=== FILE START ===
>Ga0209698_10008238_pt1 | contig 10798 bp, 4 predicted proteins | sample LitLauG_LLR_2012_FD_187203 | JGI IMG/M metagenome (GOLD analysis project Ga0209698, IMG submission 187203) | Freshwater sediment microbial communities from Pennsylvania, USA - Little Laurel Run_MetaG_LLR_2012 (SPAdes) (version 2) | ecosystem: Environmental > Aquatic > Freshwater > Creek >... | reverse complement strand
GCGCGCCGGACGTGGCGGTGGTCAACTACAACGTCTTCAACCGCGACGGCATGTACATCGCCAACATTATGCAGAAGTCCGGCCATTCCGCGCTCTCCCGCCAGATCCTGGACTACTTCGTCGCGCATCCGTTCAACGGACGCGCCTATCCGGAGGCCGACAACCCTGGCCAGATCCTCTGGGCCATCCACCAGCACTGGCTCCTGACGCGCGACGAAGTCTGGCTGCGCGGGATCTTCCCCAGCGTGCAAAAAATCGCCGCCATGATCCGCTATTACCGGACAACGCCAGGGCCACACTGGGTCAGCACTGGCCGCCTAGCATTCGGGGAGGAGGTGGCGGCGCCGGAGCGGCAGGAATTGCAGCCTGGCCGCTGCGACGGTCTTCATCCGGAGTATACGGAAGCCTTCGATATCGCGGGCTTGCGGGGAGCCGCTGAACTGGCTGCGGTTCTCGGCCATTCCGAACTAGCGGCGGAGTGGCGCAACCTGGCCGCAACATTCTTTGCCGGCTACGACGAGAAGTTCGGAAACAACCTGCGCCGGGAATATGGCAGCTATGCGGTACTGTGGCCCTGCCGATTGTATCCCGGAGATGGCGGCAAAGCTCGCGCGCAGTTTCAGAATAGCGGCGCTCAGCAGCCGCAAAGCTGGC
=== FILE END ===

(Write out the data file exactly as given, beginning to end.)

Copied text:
>Ga0209698_10008238_pt1 | contig 10798 bp, 4 predicted proteins | sample LitLauG_LLR_2012_FD_187203 | JGI IMG/M metagenome (GOLD analysis project Ga0209698, IMG submission 187203) | Freshwater sediment microbial communities from Pennsylvania, USA - Little Laurel Run_MetaG_LLR_2012 (SPAdes) (version 2) | ecosystem: Environmental > Aquatic > Freshwater > Creek >... | reverse complement strand
GCGCGCCGGACGTGGCGGTGGTCAACTACAACGTCTTCAACCGCGACGGCATGTACATCGCCAACATTATGCAGAAGTCCGGCCATTCCGCGCTCTCCCGCCAGATCCTGGACTACTTCGTCGCGCATCCGTTCAACGGACGCGCCTATCCGGAGGCCGACAACCCTGGCCAGATCCTCTGGGCCATCCACCAGCACTGGCTCCTGACGCGCGACGAAGTCTGGCTGCGCGGGATCTTCCCCAGCGTGCAAAAAATCGCCGCCATGATCCGCTATTACCGGACAACGCCAGGGCCACACTGGGTCAGCACTGGCCGCCTAGCATTCGGGGAGGAGGTGGCGGCGCCGGAGCGGCAGGAATTGCAGCCTGGCCGCTGCGACGGTCTTCATCCGGAGTATACGGAAGCCTTCGATATCGCGGGCTTGCGGGGAGCCGCTGAACTGGCTGCGGTTCTCGGCCATTCCGAACTAGCGGCGGAGTGGCGCAACCTGGCCGCAACATTCTTTGCCGGCTACGACGAGAAGTTCGGAAACAACCTGCGCCGGGAATATGGCAGCTATGCGGTACTGTGGCCCTGCCGATTGTATCCCGGAGATGGCGGCAAAGCTCGCGCGCAGTTTCAGAATAGCGGCGCTCAGCAGCCGCAAAGCTGGC